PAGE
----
In her remarks, Sarah Preston of the ACLU pointed out that if there’s any violence or harassment taking place in public restrooms, transgender people are vastly more likely to be the victims rather than the perpetrators. She noted that fully half of transgender people report being harassed and 8% say they have been physically assaulted simply for being who they are.

Though news reports indicate that majorities of both the House and Senate have expressed a desire to convene a special session, legislative leaders have not indicated yet whether or not they will actually do so.

Stay tuned.

Commentary

Preparing for next week’s “religious freedom” hate fest at the General Assembly

Paul Stam 2

State Rep. Paul Stam

If you had any hopes that this year’s version of the North Carolina General Assembly would be less reactionary than the last two, these should have been quickly dashed in recent days by the announcement that the 2015 session will commence its substantive work next Wednesday with a “briefing” on a bill to sanction and promote discrimination against the state’s LGBT population.

The proposal comes, of course, from that irrepressible foe of tolerance and modernity, Rep. Paul Stam of Wake County — a man who has devoted the lion’s share of his years in elected office to advancing a narrow and backward-looking social agenda. Under this latest proposal, Stam would attempt to allow registers of deeds and magistrates to opt out of serving LGBT citizens seeking marriage licenses if doing so “would violate their core religious beliefs.” No word yet on whether Stam would allow similar treatment of officials with “religious” objections to interracial marriage.

Happily, there is a deep and growing wellspring of opposition to Stam’s sham. Chris Sgro of Equality NC does a fine job of explaining this opposition on the editorial page of this morning’s edition of Raleigh’s News & Observer. Here is an excerpt: Read more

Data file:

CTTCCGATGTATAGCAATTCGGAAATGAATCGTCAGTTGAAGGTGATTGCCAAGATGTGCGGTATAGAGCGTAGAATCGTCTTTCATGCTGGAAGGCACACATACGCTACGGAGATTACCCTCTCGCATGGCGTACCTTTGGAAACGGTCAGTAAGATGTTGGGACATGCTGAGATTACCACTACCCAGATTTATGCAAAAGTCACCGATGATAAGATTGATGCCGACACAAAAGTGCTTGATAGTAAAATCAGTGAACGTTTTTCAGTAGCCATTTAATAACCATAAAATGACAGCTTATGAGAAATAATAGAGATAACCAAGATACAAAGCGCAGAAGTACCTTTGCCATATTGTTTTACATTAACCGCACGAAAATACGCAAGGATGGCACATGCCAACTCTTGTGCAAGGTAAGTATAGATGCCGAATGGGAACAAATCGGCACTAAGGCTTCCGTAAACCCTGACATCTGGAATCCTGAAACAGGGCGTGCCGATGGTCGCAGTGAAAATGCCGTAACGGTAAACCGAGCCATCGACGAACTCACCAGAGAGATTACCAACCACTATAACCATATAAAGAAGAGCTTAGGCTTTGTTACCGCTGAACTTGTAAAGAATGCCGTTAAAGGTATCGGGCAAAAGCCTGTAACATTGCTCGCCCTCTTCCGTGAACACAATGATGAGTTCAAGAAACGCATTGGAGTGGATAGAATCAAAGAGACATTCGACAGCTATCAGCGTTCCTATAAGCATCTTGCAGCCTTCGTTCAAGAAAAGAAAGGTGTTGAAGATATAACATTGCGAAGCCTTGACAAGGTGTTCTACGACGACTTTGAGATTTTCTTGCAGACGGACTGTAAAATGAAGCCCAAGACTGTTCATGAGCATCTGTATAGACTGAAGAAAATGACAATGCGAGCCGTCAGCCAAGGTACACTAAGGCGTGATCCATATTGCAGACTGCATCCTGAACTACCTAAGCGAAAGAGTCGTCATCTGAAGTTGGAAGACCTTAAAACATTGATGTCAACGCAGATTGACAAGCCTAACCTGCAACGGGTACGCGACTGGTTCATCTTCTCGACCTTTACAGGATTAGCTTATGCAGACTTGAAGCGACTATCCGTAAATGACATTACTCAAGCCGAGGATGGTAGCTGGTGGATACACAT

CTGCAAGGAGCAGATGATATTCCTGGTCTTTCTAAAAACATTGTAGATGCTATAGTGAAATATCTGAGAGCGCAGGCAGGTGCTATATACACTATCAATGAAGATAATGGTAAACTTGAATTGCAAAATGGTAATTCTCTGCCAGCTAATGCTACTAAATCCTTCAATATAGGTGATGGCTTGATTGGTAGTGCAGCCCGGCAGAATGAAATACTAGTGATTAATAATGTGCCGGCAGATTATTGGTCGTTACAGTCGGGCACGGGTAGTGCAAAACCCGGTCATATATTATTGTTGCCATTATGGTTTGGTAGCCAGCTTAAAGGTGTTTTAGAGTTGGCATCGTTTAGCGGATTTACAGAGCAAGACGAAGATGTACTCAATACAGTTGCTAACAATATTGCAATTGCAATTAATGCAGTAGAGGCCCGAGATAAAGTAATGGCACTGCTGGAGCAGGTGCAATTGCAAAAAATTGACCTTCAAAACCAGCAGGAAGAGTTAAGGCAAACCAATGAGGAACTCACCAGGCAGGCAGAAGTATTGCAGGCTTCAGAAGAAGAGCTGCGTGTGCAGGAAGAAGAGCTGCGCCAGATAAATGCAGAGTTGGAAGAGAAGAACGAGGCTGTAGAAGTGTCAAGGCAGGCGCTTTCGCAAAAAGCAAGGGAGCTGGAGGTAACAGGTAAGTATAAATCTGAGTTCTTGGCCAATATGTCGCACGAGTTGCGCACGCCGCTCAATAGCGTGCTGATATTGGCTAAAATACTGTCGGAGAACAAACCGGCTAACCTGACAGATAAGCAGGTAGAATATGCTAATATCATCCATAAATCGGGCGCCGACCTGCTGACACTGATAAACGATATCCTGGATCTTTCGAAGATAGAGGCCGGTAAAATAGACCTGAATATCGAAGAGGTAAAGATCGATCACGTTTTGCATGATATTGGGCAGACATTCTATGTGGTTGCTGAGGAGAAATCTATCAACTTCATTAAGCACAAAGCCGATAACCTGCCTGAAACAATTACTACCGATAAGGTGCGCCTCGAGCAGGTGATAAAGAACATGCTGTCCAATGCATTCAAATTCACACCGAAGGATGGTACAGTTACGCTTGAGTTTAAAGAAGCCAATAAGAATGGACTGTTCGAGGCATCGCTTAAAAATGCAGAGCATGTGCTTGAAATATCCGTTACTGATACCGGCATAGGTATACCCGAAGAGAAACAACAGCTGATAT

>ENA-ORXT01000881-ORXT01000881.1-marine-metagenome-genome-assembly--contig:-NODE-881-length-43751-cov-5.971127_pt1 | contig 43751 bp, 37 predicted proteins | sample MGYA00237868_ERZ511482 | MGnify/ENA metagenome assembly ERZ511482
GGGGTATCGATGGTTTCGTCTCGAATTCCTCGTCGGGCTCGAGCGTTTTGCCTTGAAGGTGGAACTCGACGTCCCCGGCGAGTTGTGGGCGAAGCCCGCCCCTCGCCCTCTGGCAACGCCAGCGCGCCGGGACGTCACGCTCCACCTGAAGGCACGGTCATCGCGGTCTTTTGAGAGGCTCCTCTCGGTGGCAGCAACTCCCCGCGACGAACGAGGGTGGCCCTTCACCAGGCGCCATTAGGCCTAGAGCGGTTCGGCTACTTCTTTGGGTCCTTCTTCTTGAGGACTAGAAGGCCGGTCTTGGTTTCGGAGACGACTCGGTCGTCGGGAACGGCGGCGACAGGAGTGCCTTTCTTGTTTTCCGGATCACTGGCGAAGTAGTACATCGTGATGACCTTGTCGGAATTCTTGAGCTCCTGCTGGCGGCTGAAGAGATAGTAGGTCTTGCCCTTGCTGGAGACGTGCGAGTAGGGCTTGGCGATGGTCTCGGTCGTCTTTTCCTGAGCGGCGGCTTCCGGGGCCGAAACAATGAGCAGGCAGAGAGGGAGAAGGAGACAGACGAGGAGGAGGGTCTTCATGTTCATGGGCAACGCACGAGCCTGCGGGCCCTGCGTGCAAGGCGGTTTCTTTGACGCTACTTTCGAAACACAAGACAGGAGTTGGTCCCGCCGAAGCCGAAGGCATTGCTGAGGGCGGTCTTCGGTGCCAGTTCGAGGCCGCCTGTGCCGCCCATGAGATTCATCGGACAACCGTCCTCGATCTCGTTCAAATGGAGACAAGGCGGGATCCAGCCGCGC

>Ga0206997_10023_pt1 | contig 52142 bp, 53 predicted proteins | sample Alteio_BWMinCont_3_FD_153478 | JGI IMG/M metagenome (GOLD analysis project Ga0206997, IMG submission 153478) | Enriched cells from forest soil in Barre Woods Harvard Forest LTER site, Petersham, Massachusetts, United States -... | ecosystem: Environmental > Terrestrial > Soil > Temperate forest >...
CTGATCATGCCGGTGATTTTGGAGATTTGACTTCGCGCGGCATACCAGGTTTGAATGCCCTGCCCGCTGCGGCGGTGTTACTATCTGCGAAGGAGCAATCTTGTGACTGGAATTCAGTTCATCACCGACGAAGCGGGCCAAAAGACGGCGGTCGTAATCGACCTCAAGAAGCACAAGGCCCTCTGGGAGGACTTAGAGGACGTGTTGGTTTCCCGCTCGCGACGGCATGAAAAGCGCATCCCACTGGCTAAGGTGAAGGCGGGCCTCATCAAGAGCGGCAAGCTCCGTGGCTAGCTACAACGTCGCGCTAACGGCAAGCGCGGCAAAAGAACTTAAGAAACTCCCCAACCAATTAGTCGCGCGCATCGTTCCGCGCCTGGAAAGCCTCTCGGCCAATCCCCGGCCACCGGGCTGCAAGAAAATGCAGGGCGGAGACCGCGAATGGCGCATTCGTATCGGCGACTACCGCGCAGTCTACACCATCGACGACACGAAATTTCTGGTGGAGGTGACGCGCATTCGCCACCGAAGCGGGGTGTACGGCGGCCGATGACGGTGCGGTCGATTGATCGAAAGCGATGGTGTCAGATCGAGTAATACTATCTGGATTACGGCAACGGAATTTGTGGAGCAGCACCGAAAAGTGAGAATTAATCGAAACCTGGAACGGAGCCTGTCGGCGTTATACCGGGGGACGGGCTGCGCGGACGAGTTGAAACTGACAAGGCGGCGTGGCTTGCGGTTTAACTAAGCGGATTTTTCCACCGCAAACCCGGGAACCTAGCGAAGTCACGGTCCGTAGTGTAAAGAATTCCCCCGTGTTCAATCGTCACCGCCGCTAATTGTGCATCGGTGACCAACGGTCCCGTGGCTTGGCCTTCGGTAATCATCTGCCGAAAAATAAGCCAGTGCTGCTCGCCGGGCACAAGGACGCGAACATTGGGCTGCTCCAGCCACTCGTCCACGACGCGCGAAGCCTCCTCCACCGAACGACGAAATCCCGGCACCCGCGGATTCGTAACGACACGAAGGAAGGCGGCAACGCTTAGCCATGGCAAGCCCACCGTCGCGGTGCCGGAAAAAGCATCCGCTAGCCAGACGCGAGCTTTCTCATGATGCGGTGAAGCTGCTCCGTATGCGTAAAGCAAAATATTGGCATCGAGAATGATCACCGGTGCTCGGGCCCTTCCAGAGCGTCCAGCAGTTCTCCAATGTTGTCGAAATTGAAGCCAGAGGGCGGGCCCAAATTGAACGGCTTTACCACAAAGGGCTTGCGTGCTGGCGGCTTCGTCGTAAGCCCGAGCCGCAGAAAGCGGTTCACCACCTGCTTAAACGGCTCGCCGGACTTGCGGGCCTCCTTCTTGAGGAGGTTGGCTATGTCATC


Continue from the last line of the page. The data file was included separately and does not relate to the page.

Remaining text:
News

UPDATE: Greensboro police don’t believe attack on gay veteran was hate crime

Garry Gupton, suspect in attack. Source: Qnotes

Garry Gupton, suspect in attack. Source: Qnotes

UPDATE: Greensboro police say no evidence links to attack being a hate crime. (Scroll down for more information.)

A Greensboro man is in jail facing charges of seriously beating and burning a man he met earlier at a gay nightclub.

Garry Joseph Gupton, a 26-year-old Greensboro water resources employee, is facing a felony charge of assault with a deadly weapon with intent to kill and inflicting serious injury, according to jail records and  this article by Matt Comer of Qnotes, a Charlotte-based LGBT news publication. Jail records show Gupton is being held at the jail in lieu of a $250,000 bond.

The 46-year-old victim Stephen Patrick White, who is also a military veteran, was beaten and burnt on over 50 percent of his body from the Nov. 9 attack at a downtown Greensboro hotel. A friend told QNotes that White has had his hand and part of his arm amputated as a result of injuries from the weekend assault.